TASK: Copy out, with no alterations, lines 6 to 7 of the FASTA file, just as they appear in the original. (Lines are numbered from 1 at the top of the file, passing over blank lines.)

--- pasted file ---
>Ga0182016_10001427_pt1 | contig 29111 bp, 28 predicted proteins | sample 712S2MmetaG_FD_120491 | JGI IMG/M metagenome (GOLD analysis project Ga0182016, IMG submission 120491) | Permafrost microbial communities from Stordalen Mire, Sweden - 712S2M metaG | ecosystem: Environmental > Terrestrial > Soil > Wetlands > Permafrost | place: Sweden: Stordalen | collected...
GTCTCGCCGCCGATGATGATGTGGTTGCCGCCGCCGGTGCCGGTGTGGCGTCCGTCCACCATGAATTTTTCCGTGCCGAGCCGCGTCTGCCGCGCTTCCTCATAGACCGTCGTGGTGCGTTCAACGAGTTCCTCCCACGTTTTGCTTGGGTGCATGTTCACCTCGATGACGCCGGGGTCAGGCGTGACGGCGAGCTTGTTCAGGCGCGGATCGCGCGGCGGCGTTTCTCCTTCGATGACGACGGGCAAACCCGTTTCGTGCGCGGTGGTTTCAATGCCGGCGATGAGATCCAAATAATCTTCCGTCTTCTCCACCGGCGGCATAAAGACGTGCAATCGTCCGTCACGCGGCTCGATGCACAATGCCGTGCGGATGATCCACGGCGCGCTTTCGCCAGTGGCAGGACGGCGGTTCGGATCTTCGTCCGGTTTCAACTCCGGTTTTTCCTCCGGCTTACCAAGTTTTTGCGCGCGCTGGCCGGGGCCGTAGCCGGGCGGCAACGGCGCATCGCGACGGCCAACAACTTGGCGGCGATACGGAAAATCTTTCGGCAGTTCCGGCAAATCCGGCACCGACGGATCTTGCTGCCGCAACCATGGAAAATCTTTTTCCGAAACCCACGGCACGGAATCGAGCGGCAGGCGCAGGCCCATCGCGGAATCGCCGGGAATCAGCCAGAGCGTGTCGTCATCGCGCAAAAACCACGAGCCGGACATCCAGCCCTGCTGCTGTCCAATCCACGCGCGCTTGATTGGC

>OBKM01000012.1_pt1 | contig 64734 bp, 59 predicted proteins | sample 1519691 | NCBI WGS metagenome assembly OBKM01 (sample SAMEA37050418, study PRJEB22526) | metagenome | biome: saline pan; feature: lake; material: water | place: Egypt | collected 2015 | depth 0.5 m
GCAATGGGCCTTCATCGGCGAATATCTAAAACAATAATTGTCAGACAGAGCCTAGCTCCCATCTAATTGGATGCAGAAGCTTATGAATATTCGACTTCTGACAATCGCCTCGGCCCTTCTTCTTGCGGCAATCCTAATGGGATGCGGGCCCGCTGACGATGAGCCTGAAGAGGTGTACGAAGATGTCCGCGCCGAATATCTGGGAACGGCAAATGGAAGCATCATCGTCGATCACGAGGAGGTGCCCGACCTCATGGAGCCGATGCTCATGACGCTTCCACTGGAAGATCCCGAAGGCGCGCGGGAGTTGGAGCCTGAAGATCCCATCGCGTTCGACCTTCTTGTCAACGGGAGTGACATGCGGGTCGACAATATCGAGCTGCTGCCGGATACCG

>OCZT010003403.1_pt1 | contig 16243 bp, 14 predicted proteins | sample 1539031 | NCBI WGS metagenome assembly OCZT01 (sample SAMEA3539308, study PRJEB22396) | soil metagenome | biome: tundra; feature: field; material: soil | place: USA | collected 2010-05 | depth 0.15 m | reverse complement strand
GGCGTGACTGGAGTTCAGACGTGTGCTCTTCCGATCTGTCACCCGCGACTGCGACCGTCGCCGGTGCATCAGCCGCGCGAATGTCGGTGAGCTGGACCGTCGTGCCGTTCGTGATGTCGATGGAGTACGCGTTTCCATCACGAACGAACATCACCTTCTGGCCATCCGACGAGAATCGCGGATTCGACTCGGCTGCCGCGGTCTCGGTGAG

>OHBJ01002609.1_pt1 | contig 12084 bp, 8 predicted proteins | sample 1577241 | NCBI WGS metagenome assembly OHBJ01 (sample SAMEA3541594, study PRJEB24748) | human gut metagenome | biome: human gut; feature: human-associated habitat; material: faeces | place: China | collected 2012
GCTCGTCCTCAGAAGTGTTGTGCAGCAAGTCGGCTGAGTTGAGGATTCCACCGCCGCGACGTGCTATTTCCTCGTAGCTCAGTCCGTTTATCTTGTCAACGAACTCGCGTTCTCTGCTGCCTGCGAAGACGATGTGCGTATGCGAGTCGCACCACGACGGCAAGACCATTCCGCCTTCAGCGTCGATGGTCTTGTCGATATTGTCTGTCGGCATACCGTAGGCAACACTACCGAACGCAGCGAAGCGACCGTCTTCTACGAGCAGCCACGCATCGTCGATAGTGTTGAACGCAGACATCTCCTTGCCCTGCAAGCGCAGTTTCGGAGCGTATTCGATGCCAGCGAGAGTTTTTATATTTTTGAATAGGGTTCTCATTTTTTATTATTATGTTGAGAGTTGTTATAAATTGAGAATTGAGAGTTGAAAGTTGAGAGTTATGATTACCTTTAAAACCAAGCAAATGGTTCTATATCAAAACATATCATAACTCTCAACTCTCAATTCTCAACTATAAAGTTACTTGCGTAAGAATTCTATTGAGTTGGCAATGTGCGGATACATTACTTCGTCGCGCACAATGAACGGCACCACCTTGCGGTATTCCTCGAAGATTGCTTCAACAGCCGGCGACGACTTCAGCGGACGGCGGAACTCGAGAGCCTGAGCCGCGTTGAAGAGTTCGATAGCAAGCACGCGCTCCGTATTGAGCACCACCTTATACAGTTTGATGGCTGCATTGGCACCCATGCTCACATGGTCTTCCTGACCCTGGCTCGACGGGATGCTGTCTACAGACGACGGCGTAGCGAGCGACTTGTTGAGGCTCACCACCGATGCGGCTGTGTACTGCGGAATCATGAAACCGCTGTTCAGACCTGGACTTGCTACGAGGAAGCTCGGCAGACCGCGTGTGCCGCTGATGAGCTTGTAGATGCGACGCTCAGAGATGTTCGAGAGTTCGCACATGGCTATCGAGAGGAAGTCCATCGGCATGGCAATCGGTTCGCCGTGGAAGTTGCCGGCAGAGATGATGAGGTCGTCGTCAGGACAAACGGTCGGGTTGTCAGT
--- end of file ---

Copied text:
GGCGTGACTGGAGTTCAGACGTGTGCTCTTCCGATCTGTCACCCGCGACTGCGACCGTCGCCGGTGCATCAGCCGCGCGAATGTCGGTGAGCTGGACCGTCGTGCCGTTCGTGATGTCGATGGAGTACGCGTTTCCATCACGAACGAACATCACCTTCTGGCCATCCGACGAGAATCGCGGATTCGACTCGGCTGCCGCGGTCTCGGTGAG

>OHBJ01002609.1_pt1 | contig 12084 bp, 8 predicted proteins | sample 1577241 | NCBI WGS metagenome assembly OHBJ01 (sample SAMEA3541594, study PRJEB24748) | human gut metagenome | biome: human gut; feature: human-associated habitat; material: faeces | place: China | collected 2012